All Such Filthy Cheats

When Vice Admiral Bobby Ray Inman announced on January 18 his decision not to pursue confirmation as Secretary of Defense, he repeated Robert Massie's old charge that William Safire is a plagiarist, saying this "does not, in my judgment, put [Safire] in a position to frame moral judgment on any of us, in or out of public service." The battle that ensued between Safire and Inman on the one hand and between Safire and Massie on the other dragged on for months and included ad hominem attacks launched from Nightline, the Nation, and the New York Times. And though the real issue was not whether Safire is a plagiarist—but whether he had aided and abetted one by distributing an unpublished manuscript by Massie to another writer who ravaged it for an article in Esquire—this high-profile caterwauling made one thing clear: plagiarism has become one of the nagging issues of our day.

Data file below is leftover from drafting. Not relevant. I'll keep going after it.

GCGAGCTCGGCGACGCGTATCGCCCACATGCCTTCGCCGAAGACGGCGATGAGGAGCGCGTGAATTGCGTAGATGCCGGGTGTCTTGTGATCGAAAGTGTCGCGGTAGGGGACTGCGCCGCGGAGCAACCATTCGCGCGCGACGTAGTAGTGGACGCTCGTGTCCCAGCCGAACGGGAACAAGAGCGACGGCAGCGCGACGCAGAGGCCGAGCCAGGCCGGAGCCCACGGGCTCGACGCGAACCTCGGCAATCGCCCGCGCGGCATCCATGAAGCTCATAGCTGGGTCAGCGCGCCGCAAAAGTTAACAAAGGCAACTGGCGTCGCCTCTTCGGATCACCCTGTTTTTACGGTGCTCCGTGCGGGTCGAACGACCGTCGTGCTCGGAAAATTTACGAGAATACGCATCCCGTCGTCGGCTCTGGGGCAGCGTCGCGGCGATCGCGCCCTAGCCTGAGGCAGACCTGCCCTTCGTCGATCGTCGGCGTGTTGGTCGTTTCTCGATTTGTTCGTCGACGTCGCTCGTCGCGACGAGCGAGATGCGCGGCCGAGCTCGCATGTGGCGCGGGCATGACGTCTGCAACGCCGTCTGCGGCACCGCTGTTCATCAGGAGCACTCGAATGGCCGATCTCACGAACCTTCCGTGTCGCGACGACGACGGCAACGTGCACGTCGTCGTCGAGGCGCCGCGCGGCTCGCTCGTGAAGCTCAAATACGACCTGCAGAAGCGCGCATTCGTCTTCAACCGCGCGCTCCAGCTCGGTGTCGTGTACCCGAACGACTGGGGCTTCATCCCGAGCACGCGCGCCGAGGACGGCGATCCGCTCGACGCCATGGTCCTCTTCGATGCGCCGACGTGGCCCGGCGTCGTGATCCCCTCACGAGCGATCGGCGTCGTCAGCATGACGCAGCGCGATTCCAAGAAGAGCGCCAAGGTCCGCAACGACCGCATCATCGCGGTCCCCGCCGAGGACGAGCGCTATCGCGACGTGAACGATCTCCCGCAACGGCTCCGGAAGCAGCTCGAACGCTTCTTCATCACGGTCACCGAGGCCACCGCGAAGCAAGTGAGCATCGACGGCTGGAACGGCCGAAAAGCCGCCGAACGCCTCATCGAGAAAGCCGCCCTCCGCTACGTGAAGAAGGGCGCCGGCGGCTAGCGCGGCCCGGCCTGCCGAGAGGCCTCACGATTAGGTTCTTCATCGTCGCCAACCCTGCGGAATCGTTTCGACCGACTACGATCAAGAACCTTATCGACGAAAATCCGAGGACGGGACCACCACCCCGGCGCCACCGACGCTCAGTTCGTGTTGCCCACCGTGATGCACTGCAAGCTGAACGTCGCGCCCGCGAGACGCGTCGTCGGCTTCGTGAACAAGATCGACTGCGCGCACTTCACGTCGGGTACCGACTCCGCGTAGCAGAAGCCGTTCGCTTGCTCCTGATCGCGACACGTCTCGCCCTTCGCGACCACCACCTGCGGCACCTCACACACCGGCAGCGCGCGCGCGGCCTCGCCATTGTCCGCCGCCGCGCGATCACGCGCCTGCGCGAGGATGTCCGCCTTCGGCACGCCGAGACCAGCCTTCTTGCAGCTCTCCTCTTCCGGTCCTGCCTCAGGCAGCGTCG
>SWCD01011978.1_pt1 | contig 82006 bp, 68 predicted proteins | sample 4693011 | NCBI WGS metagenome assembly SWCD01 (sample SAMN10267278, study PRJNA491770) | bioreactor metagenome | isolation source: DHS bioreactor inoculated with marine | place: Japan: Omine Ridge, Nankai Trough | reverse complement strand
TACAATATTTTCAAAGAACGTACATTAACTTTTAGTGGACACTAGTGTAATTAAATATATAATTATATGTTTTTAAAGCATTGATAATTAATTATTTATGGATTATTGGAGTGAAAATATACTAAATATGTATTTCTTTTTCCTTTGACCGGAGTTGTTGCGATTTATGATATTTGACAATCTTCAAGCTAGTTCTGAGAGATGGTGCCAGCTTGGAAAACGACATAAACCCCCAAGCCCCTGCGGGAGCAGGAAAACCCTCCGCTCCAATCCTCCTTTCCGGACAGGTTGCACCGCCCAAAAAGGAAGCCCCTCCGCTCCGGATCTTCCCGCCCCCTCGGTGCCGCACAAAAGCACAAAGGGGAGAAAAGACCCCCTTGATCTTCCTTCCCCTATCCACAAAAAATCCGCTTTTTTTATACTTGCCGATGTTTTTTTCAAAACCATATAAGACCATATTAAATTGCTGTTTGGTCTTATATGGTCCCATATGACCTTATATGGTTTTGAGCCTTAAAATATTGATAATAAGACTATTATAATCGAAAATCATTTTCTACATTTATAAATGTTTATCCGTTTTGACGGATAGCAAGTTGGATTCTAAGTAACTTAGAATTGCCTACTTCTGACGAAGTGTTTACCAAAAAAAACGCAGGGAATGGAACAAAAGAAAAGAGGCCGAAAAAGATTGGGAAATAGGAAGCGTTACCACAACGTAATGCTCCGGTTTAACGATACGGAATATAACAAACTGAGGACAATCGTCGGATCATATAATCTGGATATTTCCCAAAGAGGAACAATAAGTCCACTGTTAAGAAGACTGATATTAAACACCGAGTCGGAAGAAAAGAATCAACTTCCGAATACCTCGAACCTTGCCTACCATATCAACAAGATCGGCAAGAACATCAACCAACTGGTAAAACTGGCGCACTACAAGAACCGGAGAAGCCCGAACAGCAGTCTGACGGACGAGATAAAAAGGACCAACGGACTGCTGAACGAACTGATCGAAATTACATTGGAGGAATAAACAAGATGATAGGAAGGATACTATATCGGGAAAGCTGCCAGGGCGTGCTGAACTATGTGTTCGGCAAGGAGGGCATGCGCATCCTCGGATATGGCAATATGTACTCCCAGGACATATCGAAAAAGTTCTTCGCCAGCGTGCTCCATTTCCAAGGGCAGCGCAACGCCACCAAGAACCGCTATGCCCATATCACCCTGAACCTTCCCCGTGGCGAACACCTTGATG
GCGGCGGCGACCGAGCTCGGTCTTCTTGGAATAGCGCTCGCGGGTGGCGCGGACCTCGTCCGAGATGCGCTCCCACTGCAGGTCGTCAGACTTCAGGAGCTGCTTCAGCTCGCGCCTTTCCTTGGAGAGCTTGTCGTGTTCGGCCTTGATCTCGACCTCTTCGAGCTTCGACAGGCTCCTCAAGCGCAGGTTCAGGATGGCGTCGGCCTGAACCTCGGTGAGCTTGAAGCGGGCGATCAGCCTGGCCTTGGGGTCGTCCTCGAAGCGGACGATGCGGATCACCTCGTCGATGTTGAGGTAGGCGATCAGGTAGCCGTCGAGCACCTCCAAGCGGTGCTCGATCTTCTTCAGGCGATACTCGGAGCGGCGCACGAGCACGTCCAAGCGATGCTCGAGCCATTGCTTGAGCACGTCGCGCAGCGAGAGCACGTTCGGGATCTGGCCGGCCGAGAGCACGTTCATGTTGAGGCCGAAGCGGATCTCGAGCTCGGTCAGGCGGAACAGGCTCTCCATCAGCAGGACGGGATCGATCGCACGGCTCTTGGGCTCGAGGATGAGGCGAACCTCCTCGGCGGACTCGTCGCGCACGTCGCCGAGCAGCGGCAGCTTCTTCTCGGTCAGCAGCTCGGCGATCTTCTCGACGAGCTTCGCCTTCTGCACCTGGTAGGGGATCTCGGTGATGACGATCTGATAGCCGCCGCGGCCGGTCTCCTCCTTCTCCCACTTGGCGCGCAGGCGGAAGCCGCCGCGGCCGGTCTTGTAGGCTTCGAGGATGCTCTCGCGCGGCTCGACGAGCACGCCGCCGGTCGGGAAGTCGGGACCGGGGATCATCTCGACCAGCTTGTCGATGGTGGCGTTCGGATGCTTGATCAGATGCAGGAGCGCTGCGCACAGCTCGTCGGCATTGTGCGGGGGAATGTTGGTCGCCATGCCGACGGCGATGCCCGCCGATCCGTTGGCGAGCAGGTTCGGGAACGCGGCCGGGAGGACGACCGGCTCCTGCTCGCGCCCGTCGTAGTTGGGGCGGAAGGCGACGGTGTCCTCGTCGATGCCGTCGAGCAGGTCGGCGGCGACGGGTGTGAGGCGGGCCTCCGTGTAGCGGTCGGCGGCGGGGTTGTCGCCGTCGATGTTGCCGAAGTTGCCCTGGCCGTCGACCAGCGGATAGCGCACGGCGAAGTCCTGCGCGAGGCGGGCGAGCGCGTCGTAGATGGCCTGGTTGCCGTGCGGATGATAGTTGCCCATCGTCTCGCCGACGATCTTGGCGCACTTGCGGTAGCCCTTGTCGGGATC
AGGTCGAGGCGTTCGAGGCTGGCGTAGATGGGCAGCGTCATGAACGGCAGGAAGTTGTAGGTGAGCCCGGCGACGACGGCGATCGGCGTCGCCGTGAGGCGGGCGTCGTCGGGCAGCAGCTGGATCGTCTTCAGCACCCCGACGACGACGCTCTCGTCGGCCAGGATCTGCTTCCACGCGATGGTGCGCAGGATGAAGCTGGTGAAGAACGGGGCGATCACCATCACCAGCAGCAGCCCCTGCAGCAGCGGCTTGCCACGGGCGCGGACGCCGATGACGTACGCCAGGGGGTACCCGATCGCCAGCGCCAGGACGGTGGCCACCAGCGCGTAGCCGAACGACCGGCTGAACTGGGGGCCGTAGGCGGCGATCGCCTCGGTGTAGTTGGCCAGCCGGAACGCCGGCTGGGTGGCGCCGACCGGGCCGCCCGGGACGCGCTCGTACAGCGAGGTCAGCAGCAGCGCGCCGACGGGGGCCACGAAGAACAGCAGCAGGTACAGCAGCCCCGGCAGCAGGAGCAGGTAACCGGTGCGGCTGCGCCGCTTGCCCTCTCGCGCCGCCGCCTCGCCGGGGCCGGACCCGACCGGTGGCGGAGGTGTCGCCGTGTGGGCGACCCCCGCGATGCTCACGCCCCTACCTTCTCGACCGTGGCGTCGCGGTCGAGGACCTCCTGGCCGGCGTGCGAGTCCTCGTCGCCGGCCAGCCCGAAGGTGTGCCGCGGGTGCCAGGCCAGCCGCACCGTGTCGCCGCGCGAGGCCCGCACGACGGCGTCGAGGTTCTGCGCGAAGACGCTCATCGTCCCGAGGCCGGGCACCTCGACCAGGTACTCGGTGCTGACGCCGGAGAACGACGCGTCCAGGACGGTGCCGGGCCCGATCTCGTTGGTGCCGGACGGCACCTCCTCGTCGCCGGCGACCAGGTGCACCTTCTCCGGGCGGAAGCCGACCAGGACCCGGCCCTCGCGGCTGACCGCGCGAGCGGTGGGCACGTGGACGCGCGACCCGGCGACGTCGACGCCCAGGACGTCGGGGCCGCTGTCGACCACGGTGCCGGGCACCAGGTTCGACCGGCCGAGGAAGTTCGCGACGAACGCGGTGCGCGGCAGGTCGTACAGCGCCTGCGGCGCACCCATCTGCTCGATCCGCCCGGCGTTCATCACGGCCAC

"If you pillage someone else's memoir for your source material, it tends to indicate a thinness of literary imagination," said an anonymous New York editor to the Washington Post. What this Valachi of Grub Street was too cowardly to say is that plagiarists are often untalented louts, and that the lout in question was the ballyhooed young novelist David Leavitt. Last September Bernard Knox pointed out in the Washington Post Book World that Leavitt's new novel. While England Sleeps,...

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